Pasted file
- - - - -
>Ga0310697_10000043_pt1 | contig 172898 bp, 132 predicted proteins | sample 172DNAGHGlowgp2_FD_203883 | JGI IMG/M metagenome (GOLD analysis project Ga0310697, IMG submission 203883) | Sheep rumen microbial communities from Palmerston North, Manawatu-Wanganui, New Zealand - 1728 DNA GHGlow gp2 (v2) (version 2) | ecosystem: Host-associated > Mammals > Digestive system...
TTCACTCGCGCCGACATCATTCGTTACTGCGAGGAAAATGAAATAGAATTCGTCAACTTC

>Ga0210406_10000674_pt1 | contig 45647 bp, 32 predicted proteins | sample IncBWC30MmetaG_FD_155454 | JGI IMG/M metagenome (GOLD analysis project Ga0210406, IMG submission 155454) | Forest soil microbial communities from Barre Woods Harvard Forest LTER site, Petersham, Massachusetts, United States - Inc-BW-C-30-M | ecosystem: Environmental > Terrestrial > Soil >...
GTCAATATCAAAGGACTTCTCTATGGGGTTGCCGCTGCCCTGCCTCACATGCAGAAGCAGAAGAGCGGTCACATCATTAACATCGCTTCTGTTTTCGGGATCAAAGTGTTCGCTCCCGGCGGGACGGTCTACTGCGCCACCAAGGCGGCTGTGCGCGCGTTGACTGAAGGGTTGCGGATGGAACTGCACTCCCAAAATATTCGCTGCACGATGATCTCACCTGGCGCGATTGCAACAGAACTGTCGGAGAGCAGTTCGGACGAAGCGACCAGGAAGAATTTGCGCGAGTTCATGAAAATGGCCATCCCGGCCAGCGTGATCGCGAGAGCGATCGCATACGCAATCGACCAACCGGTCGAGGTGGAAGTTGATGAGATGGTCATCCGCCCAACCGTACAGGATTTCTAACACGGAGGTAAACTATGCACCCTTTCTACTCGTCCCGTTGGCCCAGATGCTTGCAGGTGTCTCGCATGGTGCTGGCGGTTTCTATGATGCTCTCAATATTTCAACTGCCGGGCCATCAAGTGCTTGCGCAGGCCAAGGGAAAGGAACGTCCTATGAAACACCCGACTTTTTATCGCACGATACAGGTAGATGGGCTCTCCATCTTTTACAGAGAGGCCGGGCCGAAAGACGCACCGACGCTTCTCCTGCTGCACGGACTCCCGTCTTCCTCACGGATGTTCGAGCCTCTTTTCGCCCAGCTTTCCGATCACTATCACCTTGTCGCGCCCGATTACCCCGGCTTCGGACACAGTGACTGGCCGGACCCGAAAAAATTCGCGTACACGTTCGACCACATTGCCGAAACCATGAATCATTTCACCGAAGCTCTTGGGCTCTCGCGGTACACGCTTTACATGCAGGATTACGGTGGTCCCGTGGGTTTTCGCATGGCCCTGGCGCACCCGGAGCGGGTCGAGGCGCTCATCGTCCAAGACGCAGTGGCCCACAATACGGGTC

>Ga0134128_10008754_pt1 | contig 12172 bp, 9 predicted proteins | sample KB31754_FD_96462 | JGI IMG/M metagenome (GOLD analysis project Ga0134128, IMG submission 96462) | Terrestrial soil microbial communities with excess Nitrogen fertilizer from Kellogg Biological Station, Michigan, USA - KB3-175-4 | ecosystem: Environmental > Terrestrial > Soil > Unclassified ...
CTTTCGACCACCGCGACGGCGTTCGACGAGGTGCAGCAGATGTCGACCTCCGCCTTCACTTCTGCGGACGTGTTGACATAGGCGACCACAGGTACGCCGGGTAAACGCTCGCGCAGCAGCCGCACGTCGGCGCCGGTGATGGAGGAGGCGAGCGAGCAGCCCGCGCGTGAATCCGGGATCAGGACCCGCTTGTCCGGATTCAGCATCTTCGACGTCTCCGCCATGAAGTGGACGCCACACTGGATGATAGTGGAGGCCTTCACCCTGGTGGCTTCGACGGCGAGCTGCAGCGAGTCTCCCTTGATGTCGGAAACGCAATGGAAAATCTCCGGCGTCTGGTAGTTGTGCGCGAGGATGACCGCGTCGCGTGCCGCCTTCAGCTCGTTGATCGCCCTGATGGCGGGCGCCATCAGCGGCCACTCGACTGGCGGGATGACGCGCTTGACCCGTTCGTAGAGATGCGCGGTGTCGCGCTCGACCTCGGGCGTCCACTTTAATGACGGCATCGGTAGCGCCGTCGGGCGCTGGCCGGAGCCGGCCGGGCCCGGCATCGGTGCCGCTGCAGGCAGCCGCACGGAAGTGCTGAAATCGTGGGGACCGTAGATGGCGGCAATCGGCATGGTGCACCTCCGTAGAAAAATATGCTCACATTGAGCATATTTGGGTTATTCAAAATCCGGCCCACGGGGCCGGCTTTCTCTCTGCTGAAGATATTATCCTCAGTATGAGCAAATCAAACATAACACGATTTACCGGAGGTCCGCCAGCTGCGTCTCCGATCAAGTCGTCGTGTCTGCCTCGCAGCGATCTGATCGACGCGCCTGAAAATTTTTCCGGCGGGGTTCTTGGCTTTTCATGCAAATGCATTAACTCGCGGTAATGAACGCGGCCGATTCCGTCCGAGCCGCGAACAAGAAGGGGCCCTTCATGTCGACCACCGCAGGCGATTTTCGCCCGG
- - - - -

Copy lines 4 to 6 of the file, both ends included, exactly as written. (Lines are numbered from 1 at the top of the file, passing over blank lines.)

GTCAATATCAAAGGACTTCTCTATGGGGTTGCCGCTGCCCTGCCTCACATGCAGAAGCAGAAGAGCGGTCACATCATTAACATCGCTTCTGTTTTCGGGATCAAAGTGTTCGCTCCCGGCGGGACGGTCTACTGCGCCACCAAGGCGGCTGTGCGCGCGTTGACTGAAGGGTTGCGGATGGAACTGCACTCCCAAAATATTCGCTGCACGATGATCTCACCTGGCGCGATTGCAACAGAACTGTCGGAGAGCAGTTCGGACGAAGCGACCAGGAAGAATTTGCGCGAGTTCATGAAAATGGCCATCCCGGCCAGCGTGATCGCGAGAGCGATCGCATACGCAATCGACCAACCGGTCGAGGTGGAAGTTGATGAGATGGTCATCCGCCCAACCGTACAGGATTTCTAACACGGAGGTAAACTATGCACCCTTTCTACTCGTCCCGTTGGCCCAGATGCTTGCAGGTGTCTCGCATGGTGCTGGCGGTTTCTATGATGCTCTCAATATTTCAACTGCCGGGCCATCAAGTGCTTGCGCAGGCCAAGGGAAAGGAACGTCCTATGAAACACCCGACTTTTTATCGCACGATACAGGTAGATGGGCTCTCCATCTTTTACAGAGAGGCCGGGCCGAAAGACGCACCGACGCTTCTCCTGCTGCACGGACTCCCGTCTTCCTCACGGATGTTCGAGCCTCTTTTCGCCCAGCTTTCCGATCACTATCACCTTGTCGCGCCCGATTACCCCGGCTTCGGACACAGTGACTGGCCGGACCCGAAAAAATTCGCGTACACGTTCGACCACATTGCCGAAACCATGAATCATTTCACCGAAGCTCTTGGGCTCTCGCGGTACACGCTTTACATGCAGGATTACGGTGGTCCCGTGGGTTTTCGCATGGCCCTGGCGCACCCGGAGCGGGTCGAGGCGCTCATCGTCCAAGACGCAGTGGCCCACAATACGGGTC

>Ga0134128_10008754_pt1 | contig 12172 bp, 9 predicted proteins | sample KB31754_FD_96462 | JGI IMG/M metagenome (GOLD analysis project Ga0134128, IMG submission 96462) | Terrestrial soil microbial communities with excess Nitrogen fertilizer from Kellogg Biological Station, Michigan, USA - KB3-175-4 | ecosystem: Environmental > Terrestrial > Soil > Unclassified ...
CTTTCGACCACCGCGACGGCGTTCGACGAGGTGCAGCAGATGTCGACCTCCGCCTTCACTTCTGCGGACGTGTTGACATAGGCGACCACAGGTACGCCGGGTAAACGCTCGCGCAGCAGCCGCACGTCGGCGCCGGTGATGGAGGAGGCGAGCGAGCAGCCCGCGCGTGAATCCGGGATCAGGACCCGCTTGTCCGGATTCAGCATCTTCGACGTCTCCGCCATGAAGTGGACGCCACACTGGATGATAGTGGAGGCCTTCACCCTGGTGGCTTCGACGGCGAGCTGCAGCGAGTCTCCCTTGATGTCGGAAACGCAATGGAAAATCTCCGGCGTCTGGTAGTTGTGCGCGAGGATGACCGCGTCGCGTGCCGCCTTCAGCTCGTTGATCGCCCTGATGGCGGGCGCCATCAGCGGCCACTCGACTGGCGGGATGACGCGCTTGACCCGTTCGTAGAGATGCGCGGTGTCGCGCTCGACCTCGGGCGTCCACTTTAATGACGGCATCGGTAGCGCCGTCGGGCGCTGGCCGGAGCCGGCCGGGCCCGGCATCGGTGCCGCTGCAGGCAGCCGCACGGAAGTGCTGAAATCGTGGGGACCGTAGATGGCGGCAATCGGCATGGTGCACCTCCGTAGAAAAATATGCTCACATTGAGCATATTTGGGTTATTCAAAATCCGGCCCACGGGGCCGGCTTTCTCTCTGCTGAAGATATTATCCTCAGTATGAGCAAATCAAACATAACACGATTTACCGGAGGTCCGCCAGCTGCGTCTCCGATCAAGTCGTCGTGTCTGCCTCGCAGCGATCTGATCGACGCGCCTGAAAATTTTTCCGGCGGGGTTCTTGGCTTTTCATGCAAATGCATTAACTCGCGGTAATGAACGCGGCCGATTCCGTCCGAGCCGCGAACAAGAAGGGGCCCTTCATGTCGACCACCGCAGGCGATTTTCGCCCGG